Bemoaning the failure of the Democratic Party to lead has become a newsroom sport. In The New Republic's version, the Dems have squandered their Roosevelt-Truman-Kennan foreign-policy heritage by wimping out on Iraq. In New York Times columnist Tom Friedman's rendition, "The problem with the Democrats is not that they are being drowned out by Iraq. The problem is that the Democrats have nothing to say on all the issues besides Iraq."
Here at The American Prospect, we applaud the qualms expressed by some leading Democrats about Bush's Iraq misadventure, which recall the brave and prescient Vietnam dissents of Sens. Fulbright, Morse and Gruening. If some Democrats are afflicted with "Vietnam syndrome" -- defined as taking political risks to warn against ill-conceived wars -- they should wear that affliction as a badge.
But the Democrats' befuddlement on domestic issues is another story. Since FDR, Democrats have won office mainly as lunch-bucket liberals. In the era of mass unemployment, rural poverty and penury in old age, Roosevelt delivered real help and his party was rewarded with majority support. In this decade, the issues for workaday families include unreliable health insurance, impossible job-family strains on working parents, the erosion of job and pension security, and runaway corporate greed. But today's Democrats aren't offering much.
During the 2000 campaign, George W. Bush sought to blur partisan differences, and he had no small help from the Democratic Party. Contrasts certainly existed, particularly on issues where Democrats were seen as protecting past gains such as Social Security and abortion rights. Yet where Democrats were trying to break new ground, their alternative was often puny and the partisan differences easily blurred. Even after the worst disgrace of corporate America since the 1930s, a disgrace literally personified by the career of Bush and his allies, the Democrats are actually running behind the Republicans in public-opinion polls that ask which party can do better at reforming corporate abuses.
In the years between Roosevelt and Reagan, the Democrats often did succeed in putting the interests of ordinary people over those of corporations and their Republican allies. Typically this process required resolutely liberal chairmen of House and Senate committees, using investigation and oversight to unearth abuses and craft remedies, often working with advocacy groups such as Ralph Nader's Public Citizen, trade unions, environmental organizations and crusading journalists.
This honor roll of progressive legislators may be unfamiliar to many readers under the age of 35 -- names such as Magnuson, Hart, Yarborough, Ribicoff, Nelson, Proxmire, Patman and Burton. Many who led those fights retired, died, or lost their seats in the Reagan blowout of 1980 and the Gingrich sweep of 1994. Often their Democratic successors were pro-corporate centrists. In short, things have been very different since 1980, not just because of the greater Republican control of the legislative branch but because today's Democratic Party -- with a few heroic exceptions -- is simply more beholden to corporate money and influence. Little reform has moved through Congress.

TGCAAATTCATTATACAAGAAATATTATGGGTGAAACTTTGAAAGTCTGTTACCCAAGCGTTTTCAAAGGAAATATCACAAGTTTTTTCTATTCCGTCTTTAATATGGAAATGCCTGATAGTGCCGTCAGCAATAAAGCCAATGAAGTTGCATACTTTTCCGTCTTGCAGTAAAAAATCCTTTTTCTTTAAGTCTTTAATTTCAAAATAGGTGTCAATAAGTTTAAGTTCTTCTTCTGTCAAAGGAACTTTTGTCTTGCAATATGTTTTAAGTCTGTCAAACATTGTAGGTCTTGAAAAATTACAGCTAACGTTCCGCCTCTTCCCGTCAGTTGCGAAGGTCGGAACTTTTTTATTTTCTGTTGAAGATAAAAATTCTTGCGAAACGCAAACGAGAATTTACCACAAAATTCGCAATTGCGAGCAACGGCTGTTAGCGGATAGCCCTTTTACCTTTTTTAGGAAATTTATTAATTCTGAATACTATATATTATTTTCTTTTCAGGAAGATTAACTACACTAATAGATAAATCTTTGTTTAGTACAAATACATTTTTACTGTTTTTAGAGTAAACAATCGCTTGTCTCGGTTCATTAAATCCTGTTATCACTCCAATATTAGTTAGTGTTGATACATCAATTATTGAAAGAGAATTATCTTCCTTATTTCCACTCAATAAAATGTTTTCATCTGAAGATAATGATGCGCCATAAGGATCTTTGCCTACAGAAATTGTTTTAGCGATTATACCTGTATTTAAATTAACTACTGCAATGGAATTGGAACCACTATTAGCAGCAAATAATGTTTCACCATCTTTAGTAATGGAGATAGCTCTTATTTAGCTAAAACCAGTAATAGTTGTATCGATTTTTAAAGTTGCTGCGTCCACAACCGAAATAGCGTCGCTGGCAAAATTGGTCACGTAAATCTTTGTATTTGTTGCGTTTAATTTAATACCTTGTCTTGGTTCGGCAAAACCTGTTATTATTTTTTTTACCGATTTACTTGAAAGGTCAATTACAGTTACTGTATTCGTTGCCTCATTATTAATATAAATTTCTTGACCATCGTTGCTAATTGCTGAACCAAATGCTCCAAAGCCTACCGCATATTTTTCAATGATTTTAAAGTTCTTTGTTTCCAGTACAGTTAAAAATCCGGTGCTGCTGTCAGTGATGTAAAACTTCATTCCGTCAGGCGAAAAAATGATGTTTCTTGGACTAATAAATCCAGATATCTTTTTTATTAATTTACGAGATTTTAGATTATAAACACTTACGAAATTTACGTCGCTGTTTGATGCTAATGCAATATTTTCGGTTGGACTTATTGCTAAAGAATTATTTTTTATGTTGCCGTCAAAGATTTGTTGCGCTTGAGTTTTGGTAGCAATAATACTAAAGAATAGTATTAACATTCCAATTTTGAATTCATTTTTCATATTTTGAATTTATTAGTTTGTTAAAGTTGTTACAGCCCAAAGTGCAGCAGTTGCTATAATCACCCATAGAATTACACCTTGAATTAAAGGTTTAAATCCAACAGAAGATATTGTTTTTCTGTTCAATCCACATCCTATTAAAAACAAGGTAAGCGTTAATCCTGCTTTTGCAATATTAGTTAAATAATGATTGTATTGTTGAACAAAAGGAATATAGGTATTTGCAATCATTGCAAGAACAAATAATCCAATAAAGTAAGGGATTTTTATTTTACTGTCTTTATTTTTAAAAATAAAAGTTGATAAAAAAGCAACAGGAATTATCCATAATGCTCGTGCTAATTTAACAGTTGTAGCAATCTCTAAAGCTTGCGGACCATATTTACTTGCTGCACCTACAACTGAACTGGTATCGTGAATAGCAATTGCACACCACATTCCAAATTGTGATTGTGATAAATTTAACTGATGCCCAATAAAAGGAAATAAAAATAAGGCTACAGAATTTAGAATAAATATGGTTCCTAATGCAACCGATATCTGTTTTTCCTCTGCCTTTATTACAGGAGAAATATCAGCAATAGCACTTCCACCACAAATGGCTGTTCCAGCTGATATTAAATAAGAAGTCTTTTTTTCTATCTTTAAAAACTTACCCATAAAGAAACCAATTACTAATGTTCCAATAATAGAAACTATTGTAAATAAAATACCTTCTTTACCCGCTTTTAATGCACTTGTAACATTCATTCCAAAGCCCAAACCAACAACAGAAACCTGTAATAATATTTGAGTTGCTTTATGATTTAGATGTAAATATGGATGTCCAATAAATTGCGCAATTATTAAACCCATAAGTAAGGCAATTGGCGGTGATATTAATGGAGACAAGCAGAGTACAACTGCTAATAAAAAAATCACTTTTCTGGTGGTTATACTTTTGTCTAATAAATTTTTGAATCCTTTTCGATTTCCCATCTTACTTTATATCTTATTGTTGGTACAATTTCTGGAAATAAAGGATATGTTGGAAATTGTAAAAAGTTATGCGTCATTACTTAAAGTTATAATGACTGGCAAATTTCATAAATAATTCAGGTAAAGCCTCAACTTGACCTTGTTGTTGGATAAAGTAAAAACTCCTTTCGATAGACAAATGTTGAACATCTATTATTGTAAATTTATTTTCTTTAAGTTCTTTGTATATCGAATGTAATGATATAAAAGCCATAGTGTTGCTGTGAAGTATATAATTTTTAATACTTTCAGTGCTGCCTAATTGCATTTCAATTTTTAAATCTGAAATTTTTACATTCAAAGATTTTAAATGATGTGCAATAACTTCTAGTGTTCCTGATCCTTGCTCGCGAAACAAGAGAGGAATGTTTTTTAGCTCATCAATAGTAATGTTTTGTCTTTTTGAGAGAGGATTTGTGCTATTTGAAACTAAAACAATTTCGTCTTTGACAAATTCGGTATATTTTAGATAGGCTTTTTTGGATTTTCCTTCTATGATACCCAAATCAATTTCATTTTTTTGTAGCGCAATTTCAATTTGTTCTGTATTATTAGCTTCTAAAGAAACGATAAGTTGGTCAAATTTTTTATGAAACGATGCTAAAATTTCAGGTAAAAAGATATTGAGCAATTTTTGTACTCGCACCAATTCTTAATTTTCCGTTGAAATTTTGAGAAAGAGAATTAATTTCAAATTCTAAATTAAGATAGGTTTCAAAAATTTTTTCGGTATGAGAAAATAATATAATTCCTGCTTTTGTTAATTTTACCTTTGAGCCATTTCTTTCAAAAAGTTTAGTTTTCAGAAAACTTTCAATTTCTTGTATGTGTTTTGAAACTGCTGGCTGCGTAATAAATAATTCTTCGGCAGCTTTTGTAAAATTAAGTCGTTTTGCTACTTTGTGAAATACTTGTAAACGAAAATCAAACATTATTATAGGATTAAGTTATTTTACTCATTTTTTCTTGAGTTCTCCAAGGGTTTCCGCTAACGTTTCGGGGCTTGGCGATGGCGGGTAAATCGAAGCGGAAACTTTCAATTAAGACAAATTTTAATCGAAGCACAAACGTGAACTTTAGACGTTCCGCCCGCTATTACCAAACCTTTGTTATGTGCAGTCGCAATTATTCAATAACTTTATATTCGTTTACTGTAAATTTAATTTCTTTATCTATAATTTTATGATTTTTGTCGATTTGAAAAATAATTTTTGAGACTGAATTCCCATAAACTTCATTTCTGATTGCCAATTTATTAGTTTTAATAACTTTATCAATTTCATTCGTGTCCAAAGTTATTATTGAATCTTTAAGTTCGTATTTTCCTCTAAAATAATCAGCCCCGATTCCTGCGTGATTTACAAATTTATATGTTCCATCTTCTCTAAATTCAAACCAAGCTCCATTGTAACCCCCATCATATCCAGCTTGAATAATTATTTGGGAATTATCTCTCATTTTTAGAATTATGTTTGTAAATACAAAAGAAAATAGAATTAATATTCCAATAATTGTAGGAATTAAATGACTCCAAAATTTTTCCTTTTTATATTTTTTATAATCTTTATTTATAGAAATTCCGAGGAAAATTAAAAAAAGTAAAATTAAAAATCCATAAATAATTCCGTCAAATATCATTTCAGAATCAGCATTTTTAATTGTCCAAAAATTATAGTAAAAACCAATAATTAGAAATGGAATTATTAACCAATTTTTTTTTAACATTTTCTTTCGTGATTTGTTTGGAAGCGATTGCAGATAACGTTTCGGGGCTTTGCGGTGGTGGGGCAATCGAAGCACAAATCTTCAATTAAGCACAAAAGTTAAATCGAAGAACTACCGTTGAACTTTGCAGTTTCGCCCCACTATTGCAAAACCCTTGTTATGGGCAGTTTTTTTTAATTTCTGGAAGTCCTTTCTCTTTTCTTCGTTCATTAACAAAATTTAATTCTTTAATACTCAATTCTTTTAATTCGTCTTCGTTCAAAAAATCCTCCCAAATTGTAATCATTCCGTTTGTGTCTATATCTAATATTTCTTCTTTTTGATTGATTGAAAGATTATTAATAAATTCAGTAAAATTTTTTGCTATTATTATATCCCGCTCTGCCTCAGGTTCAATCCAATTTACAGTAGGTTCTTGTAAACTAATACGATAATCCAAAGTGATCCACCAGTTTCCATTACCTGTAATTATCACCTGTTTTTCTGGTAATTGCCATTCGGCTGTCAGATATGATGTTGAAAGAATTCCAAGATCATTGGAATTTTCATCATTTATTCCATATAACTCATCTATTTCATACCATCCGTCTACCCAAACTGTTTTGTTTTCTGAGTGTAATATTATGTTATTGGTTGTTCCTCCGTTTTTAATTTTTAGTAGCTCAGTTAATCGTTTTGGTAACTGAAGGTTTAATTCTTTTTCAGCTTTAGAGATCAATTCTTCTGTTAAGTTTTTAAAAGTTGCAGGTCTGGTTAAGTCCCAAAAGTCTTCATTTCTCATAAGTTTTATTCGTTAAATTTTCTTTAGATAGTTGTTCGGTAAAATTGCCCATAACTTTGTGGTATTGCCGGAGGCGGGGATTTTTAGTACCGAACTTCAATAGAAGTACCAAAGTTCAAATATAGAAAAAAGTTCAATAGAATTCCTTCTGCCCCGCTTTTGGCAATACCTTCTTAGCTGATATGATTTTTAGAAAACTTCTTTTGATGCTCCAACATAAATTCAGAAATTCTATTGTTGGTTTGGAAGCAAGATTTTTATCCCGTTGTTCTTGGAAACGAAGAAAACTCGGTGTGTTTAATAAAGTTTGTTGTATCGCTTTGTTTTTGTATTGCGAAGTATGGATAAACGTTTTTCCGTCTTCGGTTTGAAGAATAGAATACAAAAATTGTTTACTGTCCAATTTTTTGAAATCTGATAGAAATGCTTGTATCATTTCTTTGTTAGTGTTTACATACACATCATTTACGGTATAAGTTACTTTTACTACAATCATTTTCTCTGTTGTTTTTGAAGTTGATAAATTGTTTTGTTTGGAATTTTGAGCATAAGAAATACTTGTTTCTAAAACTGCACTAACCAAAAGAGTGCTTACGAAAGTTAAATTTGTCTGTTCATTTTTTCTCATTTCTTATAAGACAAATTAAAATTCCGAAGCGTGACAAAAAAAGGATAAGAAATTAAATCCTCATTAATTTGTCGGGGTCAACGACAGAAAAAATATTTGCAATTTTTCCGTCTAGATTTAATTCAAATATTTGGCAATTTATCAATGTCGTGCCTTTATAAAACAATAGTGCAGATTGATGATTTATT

It is in the light of this history that one should read the frustrations of Ralph Nader. From the late 1950s through the late 1970s, Nader was very much in the mainstream of liberal reform because he had mainstream congressional allies who shared his passions about what needed reforming. Laws were actually passed. Thanks to Nader, among others, cars are safer, drugs more reliable, air and water cleaner, banks more inclined to invest in communities and countless abuses exposed to public scrutiny. And while the public interest has taken a real beating in the last two decades, it is much to the credit of Public Citizen that it gets a hearing at all. Nader's views haven't shifted; mainstream politics has, pushed to the right by corporate power.
This issue of the Prospect includes a lengthy essay by Jon Chait excoriating Nader for his 2000 third-party run for president [See "The Man Who Gave Us Bush."] Chait is a Prospect alumnus and a superb economics writer, and this magazine is open to diverse views, including his. Like many of our readers and like Chait, I was also unhappy that Nader used his exceptional energies to pursue his quixotic run for the presidency.
Nonetheless, Nader taken in his entirety deserves a more complex appreciation. Nader and Public Citizen, along with the labor movement, remain priceless assets in a conservative Washington. On issue after issue after issue, this is the informed and effective progressive lobby. And if Nader is to be damned as egotistical and vain in his motivations, surely one must ask: compared with whom in American politics? It is not really possible to say what the outcome would have been in 2000 had Nader not run, because the dynamics of the race would have been altogether different. Gore might have been even more cautious. The problem of a Democratic Party that fails to resist corporate hegemony or inspire ordinary voters is a recurring problem that is much bigger than the 2000 election, just as Ralph Nader is a bigger figure than the one depicted herein. Ours is a magazine that thrives on honest debate, and Chait and I will continue this conversation on the Prospect's Web site at www.prospect.org.
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